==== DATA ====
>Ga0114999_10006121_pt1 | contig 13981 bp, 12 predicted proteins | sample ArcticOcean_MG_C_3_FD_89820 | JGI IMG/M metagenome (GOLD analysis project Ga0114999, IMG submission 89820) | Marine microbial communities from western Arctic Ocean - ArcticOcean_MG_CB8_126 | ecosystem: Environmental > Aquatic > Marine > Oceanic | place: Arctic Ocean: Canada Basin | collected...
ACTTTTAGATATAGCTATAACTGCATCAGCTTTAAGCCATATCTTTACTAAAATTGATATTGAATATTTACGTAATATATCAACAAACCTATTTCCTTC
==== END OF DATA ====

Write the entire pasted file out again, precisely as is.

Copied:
>Ga0114999_10006121_pt1 | contig 13981 bp, 12 predicted proteins | sample ArcticOcean_MG_C_3_FD_89820 | JGI IMG/M metagenome (GOLD analysis project Ga0114999, IMG submission 89820) | Marine microbial communities from western Arctic Ocean - ArcticOcean_MG_CB8_126 | ecosystem: Environmental > Aquatic > Marine > Oceanic | place: Arctic Ocean: Canada Basin | collected...
ACTTTTAGATATAGCTATAACTGCATCAGCTTTAAGCCATATCTTTACTAAAATTGATATTGAATATTTACGTAATATATCAACAAACCTATTTCCTTC